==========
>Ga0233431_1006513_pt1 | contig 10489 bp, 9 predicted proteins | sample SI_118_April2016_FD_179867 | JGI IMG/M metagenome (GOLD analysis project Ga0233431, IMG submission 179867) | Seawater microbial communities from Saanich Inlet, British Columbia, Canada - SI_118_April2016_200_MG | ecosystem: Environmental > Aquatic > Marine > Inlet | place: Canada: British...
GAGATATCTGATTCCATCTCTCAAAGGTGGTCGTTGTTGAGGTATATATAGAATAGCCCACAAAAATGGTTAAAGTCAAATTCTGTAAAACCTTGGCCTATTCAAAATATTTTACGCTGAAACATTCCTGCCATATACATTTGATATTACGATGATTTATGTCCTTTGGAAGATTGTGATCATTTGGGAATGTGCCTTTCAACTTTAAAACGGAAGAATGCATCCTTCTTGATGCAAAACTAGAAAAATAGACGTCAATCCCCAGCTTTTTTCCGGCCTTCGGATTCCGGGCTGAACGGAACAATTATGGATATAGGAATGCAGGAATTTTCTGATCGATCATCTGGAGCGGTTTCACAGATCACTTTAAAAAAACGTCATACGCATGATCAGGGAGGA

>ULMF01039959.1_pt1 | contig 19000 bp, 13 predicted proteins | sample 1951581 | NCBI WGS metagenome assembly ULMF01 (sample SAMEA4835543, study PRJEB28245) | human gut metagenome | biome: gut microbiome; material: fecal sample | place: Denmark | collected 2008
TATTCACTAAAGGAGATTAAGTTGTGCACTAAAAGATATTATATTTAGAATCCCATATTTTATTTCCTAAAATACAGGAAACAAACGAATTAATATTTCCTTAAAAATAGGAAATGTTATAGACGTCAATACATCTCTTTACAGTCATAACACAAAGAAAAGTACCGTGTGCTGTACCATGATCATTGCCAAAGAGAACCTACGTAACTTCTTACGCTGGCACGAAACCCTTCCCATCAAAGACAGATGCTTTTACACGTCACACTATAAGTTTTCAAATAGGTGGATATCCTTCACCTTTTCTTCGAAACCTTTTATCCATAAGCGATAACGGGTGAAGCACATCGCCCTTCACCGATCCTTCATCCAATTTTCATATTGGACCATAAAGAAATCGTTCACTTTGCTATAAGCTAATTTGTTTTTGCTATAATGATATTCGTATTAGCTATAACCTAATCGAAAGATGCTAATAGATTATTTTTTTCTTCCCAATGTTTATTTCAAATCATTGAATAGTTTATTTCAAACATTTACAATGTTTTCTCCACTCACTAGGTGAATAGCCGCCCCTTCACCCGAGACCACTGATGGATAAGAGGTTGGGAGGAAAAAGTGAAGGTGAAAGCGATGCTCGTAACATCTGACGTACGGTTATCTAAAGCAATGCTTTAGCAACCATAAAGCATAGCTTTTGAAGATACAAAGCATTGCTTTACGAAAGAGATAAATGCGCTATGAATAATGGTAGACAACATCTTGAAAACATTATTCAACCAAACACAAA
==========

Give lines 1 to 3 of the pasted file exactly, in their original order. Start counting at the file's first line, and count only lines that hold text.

>Ga0233431_1006513_pt1 | contig 10489 bp, 9 predicted proteins | sample SI_118_April2016_FD_179867 | JGI IMG/M metagenome (GOLD analysis project Ga0233431, IMG submission 179867) | Seawater microbial communities from Saanich Inlet, British Columbia, Canada - SI_118_April2016_200_MG | ecosystem: Environmental > Aquatic > Marine > Inlet | place: Canada: British...
GAGATATCTGATTCCATCTCTCAAAGGTGGTCGTTGTTGAGGTATATATAGAATAGCCCACAAAAATGGTTAAAGTCAAATTCTGTAAAACCTTGGCCTATTCAAAATATTTTACGCTGAAACATTCCTGCCATATACATTTGATATTACGATGATTTATGTCCTTTGGAAGATTGTGATCATTTGGGAATGTGCCTTTCAACTTTAAAACGGAAGAATGCATCCTTCTTGATGCAAAACTAGAAAAATAGACGTCAATCCCCAGCTTTTTTCCGGCCTTCGGATTCCGGGCTGAACGGAACAATTATGGATATAGGAATGCAGGAATTTTCTGATCGATCATCTGGAGCGGTTTCACAGATCACTTTAAAAAAACGTCATACGCATGATCAGGGAGGA

>ULMF01039959.1_pt1 | contig 19000 bp, 13 predicted proteins | sample 1951581 | NCBI WGS metagenome assembly ULMF01 (sample SAMEA4835543, study PRJEB28245) | human gut metagenome | biome: gut microbiome; material: fecal sample | place: Denmark | collected 2008